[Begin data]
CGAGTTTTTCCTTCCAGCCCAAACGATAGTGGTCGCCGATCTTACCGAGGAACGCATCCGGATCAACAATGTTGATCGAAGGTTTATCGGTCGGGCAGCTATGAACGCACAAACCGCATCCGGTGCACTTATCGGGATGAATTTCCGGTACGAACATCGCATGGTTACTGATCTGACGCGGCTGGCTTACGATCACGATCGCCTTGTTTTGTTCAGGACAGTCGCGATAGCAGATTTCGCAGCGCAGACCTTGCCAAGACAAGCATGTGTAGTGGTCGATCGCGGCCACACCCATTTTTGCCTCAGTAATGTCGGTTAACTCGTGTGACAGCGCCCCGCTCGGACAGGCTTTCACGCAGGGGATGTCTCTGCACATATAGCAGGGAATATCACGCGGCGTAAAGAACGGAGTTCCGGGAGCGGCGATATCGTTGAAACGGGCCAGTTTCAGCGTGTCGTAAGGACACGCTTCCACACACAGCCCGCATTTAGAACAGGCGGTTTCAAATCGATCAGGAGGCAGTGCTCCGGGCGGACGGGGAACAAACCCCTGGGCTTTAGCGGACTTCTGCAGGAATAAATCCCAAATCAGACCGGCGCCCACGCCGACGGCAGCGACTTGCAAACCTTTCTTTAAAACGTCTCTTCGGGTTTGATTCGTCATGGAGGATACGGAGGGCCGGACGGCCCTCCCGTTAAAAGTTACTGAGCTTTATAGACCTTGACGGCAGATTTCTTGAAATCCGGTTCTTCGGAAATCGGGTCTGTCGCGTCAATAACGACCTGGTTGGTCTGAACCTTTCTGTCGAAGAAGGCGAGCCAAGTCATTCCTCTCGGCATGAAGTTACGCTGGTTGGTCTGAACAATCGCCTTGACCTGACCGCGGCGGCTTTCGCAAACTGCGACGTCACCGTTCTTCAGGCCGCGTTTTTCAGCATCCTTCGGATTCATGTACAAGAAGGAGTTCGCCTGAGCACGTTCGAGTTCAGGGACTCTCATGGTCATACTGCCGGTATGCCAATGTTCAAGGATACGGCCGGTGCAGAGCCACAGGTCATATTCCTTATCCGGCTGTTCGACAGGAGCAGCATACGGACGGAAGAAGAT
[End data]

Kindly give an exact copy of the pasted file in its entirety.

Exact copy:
CGAGTTTTTCCTTCCAGCCCAAACGATAGTGGTCGCCGATCTTACCGAGGAACGCATCCGGATCAACAATGTTGATCGAAGGTTTATCGGTCGGGCAGCTATGAACGCACAAACCGCATCCGGTGCACTTATCGGGATGAATTTCCGGTACGAACATCGCATGGTTACTGATCTGACGCGGCTGGCTTACGATCACGATCGCCTTGTTTTGTTCAGGACAGTCGCGATAGCAGATTTCGCAGCGCAGACCTTGCCAAGACAAGCATGTGTAGTGGTCGATCGCGGCCACACCCATTTTTGCCTCAGTAATGTCGGTTAACTCGTGTGACAGCGCCCCGCTCGGACAGGCTTTCACGCAGGGGATGTCTCTGCACATATAGCAGGGAATATCACGCGGCGTAAAGAACGGAGTTCCGGGAGCGGCGATATCGTTGAAACGGGCCAGTTTCAGCGTGTCGTAAGGACACGCTTCCACACACAGCCCGCATTTAGAACAGGCGGTTTCAAATCGATCAGGAGGCAGTGCTCCGGGCGGACGGGGAACAAACCCCTGGGCTTTAGCGGACTTCTGCAGGAATAAATCCCAAATCAGACCGGCGCCCACGCCGACGGCAGCGACTTGCAAACCTTTCTTTAAAACGTCTCTTCGGGTTTGATTCGTCATGGAGGATACGGAGGGCCGGACGGCCCTCCCGTTAAAAGTTACTGAGCTTTATAGACCTTGACGGCAGATTTCTTGAAATCCGGTTCTTCGGAAATCGGGTCTGTCGCGTCAATAACGACCTGGTTGGTCTGAACCTTTCTGTCGAAGAAGGCGAGCCAAGTCATTCCTCTCGGCATGAAGTTACGCTGGTTGGTCTGAACAATCGCCTTGACCTGACCGCGGCGGCTTTCGCAAACTGCGACGTCACCGTTCTTCAGGCCGCGTTTTTCAGCATCCTTCGGATTCATGTACAAGAAGGAGTTCGCCTGAGCACGTTCGAGTTCAGGGACTCTCATGGTCATACTGCCGGTATGCCAATGTTCAAGGATACGGCCGGTGCAGAGCCACAGGTCATATTCCTTATCCGGCTGTTCGACAGGAGCAGCATACGGACGGAAGAAGAT